Netflix is probably going to have another rival very soon. The BBC is looking quite determined with its plans for a subscription streaming service to compete with other streaming services like Amazon and Netflix. The BBC’s new subscription streaming service has an attractive name: “Britflix.”

BBC To Challenge Netflix With A Service Named Britflix [REPORT]

How the BBC plans to compete with Netflix

After getting permission from the U.K. government, the broadcasting corporation and its commercial rival ITV are working together on a Brit-centric service, according to The Telegraph. Last week, a series of proposals in respect to the BBC’s mid-term future were unveiled, including a suggestion that in the coming time, it will develop “some form of additional subscription services” as a means of generating more revenue.

The BBC is already working on the technology and a catalog to make Britflix a worthy option even when the product is still early in the development process. The service would be delivered via BBC iPlayer, reported The Telegraph. BBC iPlayer is being used currently for Hulu-esque catch-up viewing and live-streaming.

John Whittingdale, the U.K.’s culture secretary, told The Telegraph that they are moving into a different world where more and more content is going to be made available on demand.

“Collaboration with other broadcasters and other production companies we think is important. If they want to explore that kind of thing, we’d encourage them,” said Whittingdale.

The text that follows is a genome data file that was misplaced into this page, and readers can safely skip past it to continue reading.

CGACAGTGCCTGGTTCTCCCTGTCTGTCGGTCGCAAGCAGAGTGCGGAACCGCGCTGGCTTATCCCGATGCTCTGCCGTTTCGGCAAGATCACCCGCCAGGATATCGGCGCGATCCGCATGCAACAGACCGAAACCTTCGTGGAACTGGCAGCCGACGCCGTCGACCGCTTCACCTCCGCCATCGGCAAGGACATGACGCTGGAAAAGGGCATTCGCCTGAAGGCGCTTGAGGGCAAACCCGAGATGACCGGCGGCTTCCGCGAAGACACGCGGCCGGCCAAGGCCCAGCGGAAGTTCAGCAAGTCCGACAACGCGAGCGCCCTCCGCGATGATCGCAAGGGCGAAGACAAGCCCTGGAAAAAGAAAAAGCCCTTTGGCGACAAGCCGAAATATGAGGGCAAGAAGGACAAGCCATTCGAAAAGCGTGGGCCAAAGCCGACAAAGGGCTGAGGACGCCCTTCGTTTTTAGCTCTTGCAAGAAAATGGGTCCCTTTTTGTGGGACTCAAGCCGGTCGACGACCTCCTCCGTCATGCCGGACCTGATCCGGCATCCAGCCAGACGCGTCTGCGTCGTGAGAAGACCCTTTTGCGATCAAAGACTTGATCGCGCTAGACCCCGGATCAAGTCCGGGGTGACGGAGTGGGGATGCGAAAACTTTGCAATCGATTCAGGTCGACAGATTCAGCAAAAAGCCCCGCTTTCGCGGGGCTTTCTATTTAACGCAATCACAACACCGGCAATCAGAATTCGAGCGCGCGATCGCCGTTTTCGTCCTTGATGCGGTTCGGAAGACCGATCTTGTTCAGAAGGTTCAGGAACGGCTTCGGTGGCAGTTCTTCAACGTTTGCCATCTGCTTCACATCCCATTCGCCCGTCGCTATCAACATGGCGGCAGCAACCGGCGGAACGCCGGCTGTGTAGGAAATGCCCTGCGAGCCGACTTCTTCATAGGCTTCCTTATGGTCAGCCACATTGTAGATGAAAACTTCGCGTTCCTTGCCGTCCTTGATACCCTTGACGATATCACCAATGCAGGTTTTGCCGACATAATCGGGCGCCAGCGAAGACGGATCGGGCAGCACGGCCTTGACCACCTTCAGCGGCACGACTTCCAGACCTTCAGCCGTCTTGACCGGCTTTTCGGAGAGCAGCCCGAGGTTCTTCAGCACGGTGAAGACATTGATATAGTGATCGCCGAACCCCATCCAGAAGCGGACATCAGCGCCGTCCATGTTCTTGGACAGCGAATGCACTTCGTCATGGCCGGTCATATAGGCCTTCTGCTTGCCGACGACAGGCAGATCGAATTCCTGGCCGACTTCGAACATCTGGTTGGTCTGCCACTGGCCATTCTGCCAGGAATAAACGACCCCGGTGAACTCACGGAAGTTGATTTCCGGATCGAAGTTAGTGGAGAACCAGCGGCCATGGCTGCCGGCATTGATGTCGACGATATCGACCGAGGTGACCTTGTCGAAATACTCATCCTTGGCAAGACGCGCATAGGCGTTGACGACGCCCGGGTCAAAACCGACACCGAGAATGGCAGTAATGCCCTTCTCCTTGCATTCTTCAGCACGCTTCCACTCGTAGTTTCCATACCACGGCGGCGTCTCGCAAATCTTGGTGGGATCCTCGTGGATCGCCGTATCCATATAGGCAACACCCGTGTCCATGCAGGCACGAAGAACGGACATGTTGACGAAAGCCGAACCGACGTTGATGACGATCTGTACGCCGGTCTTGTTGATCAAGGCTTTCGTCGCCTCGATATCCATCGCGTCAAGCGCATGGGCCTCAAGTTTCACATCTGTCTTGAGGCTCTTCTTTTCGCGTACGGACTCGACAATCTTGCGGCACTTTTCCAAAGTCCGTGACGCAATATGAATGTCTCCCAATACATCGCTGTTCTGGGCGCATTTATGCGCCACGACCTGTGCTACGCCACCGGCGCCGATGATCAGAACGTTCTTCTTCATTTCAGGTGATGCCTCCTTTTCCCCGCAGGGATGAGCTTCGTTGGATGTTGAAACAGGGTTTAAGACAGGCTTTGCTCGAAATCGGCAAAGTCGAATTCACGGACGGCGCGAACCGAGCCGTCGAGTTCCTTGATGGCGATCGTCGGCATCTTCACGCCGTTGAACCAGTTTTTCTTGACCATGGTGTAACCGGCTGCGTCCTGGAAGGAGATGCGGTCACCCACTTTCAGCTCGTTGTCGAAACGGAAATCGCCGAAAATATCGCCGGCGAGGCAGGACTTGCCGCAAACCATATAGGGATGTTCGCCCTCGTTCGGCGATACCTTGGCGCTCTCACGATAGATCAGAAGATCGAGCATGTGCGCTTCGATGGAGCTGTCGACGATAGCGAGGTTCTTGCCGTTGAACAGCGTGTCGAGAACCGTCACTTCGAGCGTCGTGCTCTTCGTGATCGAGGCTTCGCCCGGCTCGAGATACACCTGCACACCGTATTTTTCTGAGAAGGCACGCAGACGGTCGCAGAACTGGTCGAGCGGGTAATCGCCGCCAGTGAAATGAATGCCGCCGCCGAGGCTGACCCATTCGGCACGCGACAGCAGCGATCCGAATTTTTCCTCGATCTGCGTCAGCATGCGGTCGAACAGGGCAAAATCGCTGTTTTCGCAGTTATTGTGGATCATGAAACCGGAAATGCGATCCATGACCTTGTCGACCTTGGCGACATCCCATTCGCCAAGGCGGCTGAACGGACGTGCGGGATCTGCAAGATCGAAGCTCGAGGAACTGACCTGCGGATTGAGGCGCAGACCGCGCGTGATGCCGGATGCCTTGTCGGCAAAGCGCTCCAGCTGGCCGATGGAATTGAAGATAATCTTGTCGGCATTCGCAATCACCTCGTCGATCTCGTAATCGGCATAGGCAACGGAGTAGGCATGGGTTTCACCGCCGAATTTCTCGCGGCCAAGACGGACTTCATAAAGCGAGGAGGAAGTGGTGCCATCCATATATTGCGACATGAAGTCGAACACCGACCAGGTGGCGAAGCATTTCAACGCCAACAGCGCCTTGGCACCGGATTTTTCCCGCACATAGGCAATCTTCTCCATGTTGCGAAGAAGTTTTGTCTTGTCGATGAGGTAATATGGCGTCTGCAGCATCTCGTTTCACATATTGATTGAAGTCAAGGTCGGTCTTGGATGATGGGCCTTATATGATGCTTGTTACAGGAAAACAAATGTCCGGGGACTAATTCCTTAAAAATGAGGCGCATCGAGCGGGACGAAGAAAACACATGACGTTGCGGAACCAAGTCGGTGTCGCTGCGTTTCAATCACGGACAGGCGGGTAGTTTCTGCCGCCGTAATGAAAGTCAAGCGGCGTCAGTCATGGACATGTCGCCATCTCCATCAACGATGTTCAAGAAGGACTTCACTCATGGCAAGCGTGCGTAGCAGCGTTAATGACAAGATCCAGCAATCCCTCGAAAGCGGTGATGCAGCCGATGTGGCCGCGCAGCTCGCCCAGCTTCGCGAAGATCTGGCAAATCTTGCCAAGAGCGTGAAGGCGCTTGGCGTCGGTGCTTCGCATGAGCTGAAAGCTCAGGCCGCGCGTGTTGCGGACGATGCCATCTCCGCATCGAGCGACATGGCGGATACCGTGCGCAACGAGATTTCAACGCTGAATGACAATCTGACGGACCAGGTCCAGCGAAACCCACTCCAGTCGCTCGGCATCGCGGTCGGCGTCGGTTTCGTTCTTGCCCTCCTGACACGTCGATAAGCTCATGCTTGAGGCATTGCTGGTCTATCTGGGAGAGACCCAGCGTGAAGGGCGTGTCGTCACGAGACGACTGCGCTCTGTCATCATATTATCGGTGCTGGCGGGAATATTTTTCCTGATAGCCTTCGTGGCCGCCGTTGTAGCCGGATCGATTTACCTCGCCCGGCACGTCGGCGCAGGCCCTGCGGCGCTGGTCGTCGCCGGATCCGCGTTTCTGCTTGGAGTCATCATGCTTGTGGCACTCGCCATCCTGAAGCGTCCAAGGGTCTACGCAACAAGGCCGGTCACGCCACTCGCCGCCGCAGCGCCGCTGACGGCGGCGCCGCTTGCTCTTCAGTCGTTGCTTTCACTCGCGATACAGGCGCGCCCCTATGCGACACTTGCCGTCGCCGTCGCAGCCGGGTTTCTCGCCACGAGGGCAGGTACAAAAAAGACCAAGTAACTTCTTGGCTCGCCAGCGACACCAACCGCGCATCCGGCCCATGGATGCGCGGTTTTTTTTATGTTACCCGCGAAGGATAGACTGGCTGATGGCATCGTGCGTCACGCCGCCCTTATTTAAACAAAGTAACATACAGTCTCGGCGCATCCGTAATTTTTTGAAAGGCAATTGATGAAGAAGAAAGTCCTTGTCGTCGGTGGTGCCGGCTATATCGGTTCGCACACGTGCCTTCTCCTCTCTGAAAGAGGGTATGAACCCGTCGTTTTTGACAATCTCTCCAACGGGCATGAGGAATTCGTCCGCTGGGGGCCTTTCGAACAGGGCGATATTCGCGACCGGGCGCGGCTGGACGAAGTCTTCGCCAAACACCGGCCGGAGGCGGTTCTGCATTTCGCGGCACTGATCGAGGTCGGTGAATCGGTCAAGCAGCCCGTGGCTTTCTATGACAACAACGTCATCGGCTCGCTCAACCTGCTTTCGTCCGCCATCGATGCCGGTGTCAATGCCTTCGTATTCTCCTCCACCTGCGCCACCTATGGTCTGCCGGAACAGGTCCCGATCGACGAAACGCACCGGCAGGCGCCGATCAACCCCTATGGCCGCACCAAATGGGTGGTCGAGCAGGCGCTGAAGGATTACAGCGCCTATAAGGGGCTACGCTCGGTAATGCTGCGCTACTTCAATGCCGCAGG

What about the content?

With the help of several production company partners, original content would be made available, while both the BBC and ITV will make their archive content available using the service. The BBC is also said to be in talks with NBCUniversal. The large catalog will probably provide much of the initial draw, but this is just the beginning. Britflix would ultimately produce its own original content, and that content will be similar to content from other streaming services like Hulu, Amazon and Netflix.

It is still uncertain what this new streaming service would mean for the availability of shows such as Happy Valley and Downton Abbey. These shows have already been licensed and distributed by other streaming services. Happy Valley is licensed and distributed by Netflix, while Downton Abbey is distributed by Amazon.

The BBC has not announced publicly anything yet, and this raises many questions about the streaming service, like whether it will be available in the U.K. only and what will be done about the BBC shows that are currently available on other streaming services.